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Current location: Music > Enya interview on KSCA-FM (transcript), part 1

KSCA 101.9 FM's interview with Enya

Transcribed by JYW

[Click the image to buy 'The Memory of Trees' from]Enya was interviewed by former KSCA 101.9 FM Music Director/DJ Merilee Kelly on Thursday, 18 January 1996 (one of the many stops on Enya's promo tour for The Memory of Trees). The interview began at approximately 13:40 PST, and ended at about 14:15 PST. (Unfortunately, in early January 1997, KSCA was sold and ultimately underwent a change in station format. It was a sad occurrence, but I'm sure I speak for all fans of the late KSCA when I thank its former staff for bringing the greater Los Angeles area a great mix of real alternative music. It was fun while it lasted!)

     I've tried to keep the essence of the interview in the transcription . . . but I've replaced many of the "ah"s and "um"s, etc. with dashes or ellipses (sorry for the inconsistency). When you see a parenthetical quote italicized ("Like this"), it means that the other person is speaking at the same time. (FYI, during the "languages" portion of the interview, "Gaeilge" is the actual Irish word -- and "Gàidhlig" is the actual Scottish word -- for "Gaelic".) Also, try to keep in mind that when I heard the two talking, it seemed as though they were smiling the whole time. :-) [You can click on an image to hear audio clips and/or buy the respective album or movie from]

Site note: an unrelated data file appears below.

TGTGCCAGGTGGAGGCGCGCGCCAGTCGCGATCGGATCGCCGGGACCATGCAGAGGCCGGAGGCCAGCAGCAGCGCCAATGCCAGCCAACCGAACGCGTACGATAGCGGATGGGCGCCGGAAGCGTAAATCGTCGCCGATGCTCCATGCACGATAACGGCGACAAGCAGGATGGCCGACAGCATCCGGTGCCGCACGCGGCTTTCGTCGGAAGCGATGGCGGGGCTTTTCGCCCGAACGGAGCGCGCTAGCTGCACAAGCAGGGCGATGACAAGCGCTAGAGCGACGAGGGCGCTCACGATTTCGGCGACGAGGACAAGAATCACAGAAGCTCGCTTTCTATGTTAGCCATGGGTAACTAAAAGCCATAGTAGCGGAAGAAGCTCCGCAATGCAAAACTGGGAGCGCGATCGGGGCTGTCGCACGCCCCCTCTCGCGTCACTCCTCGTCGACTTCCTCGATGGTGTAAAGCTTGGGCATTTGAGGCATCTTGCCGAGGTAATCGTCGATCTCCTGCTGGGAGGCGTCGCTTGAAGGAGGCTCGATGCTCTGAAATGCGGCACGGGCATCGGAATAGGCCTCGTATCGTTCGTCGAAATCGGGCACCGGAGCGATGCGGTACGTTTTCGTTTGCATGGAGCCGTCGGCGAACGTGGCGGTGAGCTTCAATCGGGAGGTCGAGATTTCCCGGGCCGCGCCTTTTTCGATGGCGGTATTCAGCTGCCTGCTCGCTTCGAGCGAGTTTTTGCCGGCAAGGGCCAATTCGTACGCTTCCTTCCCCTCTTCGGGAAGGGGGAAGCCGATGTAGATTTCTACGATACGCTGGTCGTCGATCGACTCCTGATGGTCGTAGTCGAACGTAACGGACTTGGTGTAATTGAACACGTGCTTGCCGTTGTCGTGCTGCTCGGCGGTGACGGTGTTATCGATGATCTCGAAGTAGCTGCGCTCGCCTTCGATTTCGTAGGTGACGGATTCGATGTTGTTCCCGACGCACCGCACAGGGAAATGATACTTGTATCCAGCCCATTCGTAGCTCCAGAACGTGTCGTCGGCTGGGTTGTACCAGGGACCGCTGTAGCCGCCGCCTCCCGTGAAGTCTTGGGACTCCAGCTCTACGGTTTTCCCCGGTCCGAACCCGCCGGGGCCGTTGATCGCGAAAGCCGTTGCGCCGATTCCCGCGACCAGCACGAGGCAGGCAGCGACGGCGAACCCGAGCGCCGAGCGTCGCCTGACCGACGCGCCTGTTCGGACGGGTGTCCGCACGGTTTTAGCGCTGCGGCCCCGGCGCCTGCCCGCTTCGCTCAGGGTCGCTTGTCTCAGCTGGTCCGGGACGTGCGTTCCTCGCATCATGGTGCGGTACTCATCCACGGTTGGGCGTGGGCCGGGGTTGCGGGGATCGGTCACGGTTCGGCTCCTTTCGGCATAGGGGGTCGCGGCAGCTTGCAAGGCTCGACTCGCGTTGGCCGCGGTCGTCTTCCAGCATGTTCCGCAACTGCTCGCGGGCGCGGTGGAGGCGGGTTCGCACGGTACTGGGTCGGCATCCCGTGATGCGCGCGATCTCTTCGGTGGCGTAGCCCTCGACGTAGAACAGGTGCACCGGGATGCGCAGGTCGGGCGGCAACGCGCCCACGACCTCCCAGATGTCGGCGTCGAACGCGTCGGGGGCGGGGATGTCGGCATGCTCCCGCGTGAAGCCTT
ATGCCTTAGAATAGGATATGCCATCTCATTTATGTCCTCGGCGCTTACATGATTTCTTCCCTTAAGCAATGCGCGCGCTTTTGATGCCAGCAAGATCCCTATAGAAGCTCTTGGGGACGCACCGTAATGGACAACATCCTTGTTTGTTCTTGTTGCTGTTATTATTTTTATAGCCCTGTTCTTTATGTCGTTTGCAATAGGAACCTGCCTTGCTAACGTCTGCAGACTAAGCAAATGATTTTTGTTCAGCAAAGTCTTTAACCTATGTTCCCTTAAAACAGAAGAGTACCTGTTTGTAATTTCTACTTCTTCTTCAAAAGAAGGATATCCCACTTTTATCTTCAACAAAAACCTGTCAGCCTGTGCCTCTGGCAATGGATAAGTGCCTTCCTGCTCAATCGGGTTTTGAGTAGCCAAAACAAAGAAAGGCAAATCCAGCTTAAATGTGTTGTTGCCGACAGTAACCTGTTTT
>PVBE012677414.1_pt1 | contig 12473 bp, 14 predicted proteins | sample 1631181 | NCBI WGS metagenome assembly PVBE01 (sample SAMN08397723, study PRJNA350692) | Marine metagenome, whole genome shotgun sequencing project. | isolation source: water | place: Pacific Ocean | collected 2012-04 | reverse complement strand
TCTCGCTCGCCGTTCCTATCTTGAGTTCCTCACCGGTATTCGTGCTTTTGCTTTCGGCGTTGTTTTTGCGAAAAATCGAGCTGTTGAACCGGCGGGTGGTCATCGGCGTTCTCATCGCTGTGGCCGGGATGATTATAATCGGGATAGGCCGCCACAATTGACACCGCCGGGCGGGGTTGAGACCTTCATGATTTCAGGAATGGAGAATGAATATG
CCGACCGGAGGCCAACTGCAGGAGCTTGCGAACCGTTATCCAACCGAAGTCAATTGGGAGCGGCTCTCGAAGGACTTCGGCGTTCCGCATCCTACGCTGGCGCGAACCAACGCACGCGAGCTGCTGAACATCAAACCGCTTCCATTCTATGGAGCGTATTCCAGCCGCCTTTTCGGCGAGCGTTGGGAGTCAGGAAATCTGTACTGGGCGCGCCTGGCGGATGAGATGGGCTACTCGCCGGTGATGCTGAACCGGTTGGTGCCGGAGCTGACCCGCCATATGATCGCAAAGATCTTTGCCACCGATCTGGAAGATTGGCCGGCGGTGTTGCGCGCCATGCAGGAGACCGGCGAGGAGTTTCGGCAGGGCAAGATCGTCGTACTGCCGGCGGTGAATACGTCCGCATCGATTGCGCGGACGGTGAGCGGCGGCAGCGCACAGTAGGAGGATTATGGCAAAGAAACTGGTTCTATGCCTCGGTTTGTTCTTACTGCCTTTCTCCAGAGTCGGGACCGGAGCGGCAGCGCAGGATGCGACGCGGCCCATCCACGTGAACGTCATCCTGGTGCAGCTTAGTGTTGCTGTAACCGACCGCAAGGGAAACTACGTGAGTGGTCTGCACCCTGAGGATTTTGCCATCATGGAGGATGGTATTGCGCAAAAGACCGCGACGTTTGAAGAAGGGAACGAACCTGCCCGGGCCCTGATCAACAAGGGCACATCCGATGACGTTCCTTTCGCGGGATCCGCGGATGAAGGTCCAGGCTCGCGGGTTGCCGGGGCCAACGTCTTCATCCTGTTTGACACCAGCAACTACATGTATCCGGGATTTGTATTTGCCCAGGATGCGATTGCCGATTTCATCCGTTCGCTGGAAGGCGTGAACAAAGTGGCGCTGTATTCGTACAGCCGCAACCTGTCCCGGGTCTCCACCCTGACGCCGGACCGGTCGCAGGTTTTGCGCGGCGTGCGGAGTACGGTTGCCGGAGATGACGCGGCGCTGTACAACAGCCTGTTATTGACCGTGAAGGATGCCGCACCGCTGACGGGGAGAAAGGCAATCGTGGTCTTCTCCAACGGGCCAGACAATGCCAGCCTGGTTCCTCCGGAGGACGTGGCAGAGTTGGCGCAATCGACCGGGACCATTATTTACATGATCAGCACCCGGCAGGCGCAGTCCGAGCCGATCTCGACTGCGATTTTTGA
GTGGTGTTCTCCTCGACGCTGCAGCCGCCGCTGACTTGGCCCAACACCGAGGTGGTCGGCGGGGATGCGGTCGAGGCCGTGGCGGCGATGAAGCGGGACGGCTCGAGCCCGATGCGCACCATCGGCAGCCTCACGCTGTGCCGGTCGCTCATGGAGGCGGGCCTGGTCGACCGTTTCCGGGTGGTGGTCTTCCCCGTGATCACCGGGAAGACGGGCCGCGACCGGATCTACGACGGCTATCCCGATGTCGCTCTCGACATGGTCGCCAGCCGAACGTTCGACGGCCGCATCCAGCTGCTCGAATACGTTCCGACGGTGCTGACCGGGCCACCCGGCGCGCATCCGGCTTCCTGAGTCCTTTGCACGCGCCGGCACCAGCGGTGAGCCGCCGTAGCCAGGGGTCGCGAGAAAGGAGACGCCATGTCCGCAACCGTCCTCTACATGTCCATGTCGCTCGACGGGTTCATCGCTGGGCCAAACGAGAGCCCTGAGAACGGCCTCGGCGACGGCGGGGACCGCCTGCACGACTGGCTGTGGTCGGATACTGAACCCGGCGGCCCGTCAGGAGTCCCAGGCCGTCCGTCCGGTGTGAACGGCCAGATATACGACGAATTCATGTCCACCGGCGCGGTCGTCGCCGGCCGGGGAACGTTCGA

Four complete songs were played during the interview (in this order):

  • "Orinoco Flow" (from Watermark)
  • "Anywhere Is" (from The Memory of Trees)
  • "Exile" (from Watermark)
  • "On My Way Home" (from The Memory of Trees)


Merilee Kelly: It's twenty minutes 'til 2, and she made it! Enya is here -- welcome!

Enya: And welcome to you . . . thank you!

MK: It's so nice to have you here; I know you don't do a whole lot of radio, and interviews, and things like that.

Enya: No, I don't. But um, when an album -- when I release an album, I -- I like to -- to go round and talk about the music. But it's only for so many months, and then that's it for me.